How is a subway built under a city using the cut and cover method?

The first step is to chart the subway precisely, taking note of all underground utilities, existing subways, foundations, and soil and rock conditions.

If the route happens to coincide with the path of a street, or if it lies beneath clear areas above ground, a “cut and cover” method of digging trenches at the surface several blocks at a time may be used.

If, on the other hand, the surface is occupied by buildings, plowing through them for the sake of constructing an underground tunnel may not be the wisest approach. When the streets and buildings of a bustling city cannot be disturbed, subways are made by digging very deep shafts from which the tunnels are bored.

If the cut and cover method is possible, the construction crew marks out on the street the exact dimensions of the trench and inserts heavy vertical members on each side of the street. Steel beams are placed to span the vertical members.

The crew then proceeds to dig along the designated path of the tunnel. Twelve inch thick wooden beams or steel plates are placed across the street to provide a temporary road and a platform from which to lower material into the trench.

It is essential to divert all utilities with temporary pipes and ducts, or to support them as the digging progresses with horizontal beams, or shoring. Any water seeping into the trench is channeled into sewers. The floor of the tunnel is constructed first, then the sides, with the aid of supporting rods. Electrical cables for power, signals, and emergency systems are pulled through ducts in the wall to vaults sited every few hundred feet along the tunnel.

When the form work for floor and walls has been erected, the crew pours concrete through long funnels and constructs the ceiling. The tunnel structure thus complete, tracks and lighting are installed and the outside of the tunnel coated with waterproofing. The crew then fills the trench to street level with compacted gravel and soil.

If a deeper tunnel is required, or if the route of the tunnel passes under city buildings, the second method of construction is used. Deep vertical shafts are dug at regular intervals along the charted path of the subway. Steel lining supports the shafts to prevent mud slides and collapse. It is through these shafts that the “muck” (soil and rock) from digging is removed and fresh air pumped in through ventilator pipes.

Deep down in the earth, workers bore away with high powered drills and boring machines. When they face hard clay or solid rock, they drill small holes into which they insert explosives. The ensuing rubble is carried away in carts.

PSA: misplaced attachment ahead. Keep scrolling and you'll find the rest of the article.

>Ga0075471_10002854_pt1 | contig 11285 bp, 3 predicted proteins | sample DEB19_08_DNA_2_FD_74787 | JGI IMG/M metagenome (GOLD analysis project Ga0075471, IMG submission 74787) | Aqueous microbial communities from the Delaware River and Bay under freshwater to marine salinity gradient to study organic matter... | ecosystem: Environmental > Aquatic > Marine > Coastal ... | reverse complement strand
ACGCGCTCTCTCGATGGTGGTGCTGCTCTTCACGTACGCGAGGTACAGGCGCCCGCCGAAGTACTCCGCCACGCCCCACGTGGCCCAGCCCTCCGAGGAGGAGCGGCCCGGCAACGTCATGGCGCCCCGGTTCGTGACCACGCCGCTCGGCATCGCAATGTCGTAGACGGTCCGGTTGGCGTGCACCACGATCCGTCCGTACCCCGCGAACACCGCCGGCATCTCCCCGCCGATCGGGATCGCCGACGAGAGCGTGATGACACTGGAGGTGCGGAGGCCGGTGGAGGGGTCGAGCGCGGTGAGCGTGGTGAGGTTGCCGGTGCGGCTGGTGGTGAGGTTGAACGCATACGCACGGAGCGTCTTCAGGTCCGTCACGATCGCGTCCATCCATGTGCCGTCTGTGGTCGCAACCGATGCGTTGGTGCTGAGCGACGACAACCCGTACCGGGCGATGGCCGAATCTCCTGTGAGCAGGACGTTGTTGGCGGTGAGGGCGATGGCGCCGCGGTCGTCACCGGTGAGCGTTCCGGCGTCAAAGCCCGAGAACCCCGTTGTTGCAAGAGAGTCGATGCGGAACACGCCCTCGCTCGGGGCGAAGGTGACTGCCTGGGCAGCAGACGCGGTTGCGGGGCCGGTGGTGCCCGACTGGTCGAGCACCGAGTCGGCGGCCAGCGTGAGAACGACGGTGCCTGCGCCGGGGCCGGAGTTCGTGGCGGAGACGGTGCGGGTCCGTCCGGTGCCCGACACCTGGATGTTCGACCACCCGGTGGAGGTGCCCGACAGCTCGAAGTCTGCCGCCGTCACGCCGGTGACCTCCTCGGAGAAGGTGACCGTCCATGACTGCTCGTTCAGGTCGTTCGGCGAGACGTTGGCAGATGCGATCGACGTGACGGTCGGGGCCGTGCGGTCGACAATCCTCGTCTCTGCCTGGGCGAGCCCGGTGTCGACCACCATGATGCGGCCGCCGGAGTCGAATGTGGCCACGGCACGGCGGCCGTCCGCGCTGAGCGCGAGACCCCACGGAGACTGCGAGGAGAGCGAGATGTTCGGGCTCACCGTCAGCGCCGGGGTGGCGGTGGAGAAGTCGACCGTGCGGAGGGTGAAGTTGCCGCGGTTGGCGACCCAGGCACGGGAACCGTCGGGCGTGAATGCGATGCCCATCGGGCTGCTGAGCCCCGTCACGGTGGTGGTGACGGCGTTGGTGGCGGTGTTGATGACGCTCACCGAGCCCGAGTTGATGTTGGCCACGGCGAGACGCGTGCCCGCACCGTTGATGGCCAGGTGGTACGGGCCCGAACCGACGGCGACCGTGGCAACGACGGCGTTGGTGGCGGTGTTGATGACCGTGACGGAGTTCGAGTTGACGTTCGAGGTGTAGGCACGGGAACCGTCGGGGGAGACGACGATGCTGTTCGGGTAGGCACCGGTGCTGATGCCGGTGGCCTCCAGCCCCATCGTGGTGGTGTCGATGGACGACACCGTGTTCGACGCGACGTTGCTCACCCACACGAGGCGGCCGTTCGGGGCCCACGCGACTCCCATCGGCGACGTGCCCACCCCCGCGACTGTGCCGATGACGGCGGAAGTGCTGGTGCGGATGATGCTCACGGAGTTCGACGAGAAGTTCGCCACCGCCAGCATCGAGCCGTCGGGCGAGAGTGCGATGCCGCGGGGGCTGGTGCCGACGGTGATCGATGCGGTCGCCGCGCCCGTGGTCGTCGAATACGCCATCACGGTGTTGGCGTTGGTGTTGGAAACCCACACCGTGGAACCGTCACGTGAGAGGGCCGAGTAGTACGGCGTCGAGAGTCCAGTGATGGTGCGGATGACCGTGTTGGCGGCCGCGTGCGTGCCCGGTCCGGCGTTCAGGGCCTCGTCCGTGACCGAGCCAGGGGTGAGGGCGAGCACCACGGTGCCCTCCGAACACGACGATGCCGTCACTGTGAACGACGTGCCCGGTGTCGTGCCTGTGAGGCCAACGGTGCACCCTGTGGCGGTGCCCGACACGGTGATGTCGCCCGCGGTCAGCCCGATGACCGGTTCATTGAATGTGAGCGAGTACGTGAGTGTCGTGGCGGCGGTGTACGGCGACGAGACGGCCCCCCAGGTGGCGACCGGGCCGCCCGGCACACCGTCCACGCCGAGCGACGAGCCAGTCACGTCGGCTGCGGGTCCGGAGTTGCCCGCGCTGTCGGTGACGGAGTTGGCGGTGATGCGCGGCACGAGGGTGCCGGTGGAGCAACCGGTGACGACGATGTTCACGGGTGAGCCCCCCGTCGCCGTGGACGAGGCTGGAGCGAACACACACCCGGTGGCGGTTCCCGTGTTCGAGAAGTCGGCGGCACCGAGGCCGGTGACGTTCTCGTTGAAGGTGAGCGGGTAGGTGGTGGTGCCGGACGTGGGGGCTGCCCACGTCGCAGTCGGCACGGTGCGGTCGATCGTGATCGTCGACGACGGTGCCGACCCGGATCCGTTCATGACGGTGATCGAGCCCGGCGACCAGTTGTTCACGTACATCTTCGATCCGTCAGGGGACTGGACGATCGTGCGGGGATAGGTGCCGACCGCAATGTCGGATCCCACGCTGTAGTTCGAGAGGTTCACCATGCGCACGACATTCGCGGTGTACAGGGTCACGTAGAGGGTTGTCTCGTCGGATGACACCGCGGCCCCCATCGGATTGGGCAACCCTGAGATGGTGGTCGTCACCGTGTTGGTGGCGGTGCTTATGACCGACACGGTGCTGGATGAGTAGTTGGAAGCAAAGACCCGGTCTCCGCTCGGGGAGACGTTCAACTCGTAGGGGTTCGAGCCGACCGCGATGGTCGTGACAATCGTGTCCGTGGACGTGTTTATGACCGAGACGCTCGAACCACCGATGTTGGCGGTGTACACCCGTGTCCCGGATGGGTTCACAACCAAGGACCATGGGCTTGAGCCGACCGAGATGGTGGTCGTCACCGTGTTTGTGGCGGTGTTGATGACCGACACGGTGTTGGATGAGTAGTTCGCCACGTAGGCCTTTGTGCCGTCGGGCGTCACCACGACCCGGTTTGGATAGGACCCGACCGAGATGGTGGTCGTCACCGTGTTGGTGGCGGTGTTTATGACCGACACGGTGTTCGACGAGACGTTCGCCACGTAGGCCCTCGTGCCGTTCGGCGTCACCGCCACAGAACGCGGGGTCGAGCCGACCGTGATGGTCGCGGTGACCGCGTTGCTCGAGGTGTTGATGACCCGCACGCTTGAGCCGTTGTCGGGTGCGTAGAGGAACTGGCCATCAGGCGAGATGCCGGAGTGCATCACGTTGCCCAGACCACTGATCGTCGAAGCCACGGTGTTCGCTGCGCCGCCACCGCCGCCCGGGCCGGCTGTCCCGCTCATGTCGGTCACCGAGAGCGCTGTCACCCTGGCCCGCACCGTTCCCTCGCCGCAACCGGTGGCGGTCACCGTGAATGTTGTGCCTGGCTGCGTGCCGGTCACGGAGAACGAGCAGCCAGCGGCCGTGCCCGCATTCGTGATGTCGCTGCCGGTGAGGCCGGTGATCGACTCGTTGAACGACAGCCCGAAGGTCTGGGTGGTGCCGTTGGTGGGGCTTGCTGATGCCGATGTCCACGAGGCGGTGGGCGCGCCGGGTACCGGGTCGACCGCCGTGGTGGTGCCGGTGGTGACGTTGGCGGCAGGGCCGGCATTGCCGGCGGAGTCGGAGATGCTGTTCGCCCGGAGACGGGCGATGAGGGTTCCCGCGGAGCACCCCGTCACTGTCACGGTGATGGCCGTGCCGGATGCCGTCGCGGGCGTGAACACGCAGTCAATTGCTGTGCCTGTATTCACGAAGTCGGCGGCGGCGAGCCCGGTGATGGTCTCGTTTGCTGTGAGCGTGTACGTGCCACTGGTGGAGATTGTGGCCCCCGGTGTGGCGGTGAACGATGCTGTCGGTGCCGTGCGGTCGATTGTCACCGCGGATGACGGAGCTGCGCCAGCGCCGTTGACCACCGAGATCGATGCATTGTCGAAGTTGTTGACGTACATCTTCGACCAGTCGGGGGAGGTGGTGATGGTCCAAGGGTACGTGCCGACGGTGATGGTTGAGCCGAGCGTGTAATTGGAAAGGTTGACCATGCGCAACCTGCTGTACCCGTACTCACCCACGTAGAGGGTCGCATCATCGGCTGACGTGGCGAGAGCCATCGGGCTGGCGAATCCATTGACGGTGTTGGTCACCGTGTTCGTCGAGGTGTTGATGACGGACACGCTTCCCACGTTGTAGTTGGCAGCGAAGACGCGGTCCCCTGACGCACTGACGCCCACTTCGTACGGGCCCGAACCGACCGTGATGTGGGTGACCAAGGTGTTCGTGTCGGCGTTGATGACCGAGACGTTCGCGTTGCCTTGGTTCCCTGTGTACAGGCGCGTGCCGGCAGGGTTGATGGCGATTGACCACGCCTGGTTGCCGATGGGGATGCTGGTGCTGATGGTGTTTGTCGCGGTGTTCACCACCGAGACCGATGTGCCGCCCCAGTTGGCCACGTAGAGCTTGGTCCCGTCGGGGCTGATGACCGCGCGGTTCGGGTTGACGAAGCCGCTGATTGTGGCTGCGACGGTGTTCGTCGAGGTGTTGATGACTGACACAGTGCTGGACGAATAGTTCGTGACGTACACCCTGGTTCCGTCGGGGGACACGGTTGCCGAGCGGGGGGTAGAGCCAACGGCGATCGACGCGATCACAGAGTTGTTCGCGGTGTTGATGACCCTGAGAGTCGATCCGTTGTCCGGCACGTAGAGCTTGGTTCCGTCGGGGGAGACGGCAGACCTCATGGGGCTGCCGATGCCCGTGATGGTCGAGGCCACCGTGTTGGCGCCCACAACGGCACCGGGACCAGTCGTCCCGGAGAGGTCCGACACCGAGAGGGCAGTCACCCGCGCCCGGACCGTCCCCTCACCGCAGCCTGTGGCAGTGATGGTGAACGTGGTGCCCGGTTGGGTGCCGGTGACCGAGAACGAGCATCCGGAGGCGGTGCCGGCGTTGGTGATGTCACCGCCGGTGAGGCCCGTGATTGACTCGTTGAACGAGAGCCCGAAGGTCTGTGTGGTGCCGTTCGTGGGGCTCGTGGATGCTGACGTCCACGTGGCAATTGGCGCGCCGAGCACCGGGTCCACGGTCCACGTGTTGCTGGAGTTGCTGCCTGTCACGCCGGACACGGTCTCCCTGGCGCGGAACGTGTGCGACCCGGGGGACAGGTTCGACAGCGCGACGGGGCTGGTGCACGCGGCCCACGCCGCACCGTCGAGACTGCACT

The sides of the hole (slightly larger than the size of the finished tunnel) are covered with a steel tube called a shield. In solid rock this shield may not be necessary. Segments of the shield are lowered down the shaft and erected a piece at a time; jacks are used to advance the pieces through the earth.

The segment at the top and front of the advancing tunnel always protrudes somewhat to obstruct any rock and soil that might fall. An inner face for the shield is then constructed out of cast iron or precast concrete. Crews can work simultaneously in different shafts, since precise measurements have of course been made in advance so that the tunnels will meet.

Ground containing a great deal of water presents another set of problems. The air pressure at the face of the tunnel must be increased considerably to prevent water from rushing in.

This involves construction of two parallel concrete walls within the tunnel; high pressure is maintained between one wall and the face of the tunnel. Between the two walls is a compression chamber, where the workers must remain for a while to adjust when passing back and forth between the normal and high pressure areas. Steel doors with air locks are constructed in the walls to permit passage without loss of pressure.

After completing the tunnel, the workers construct tracks and string cables along its cylindrical sides. The original construction shafts may be left in place to be used for stairways and elevator shafts, and through which to install ventilating fans to propel fresh air into the tunnel.

About Karen Hill

Karen Hill is a freelance writer, editor, and columnist. Born in New York, her work has appeared in the Examiner, Yahoo News, Buzzfeed, among others.

Leave a Comment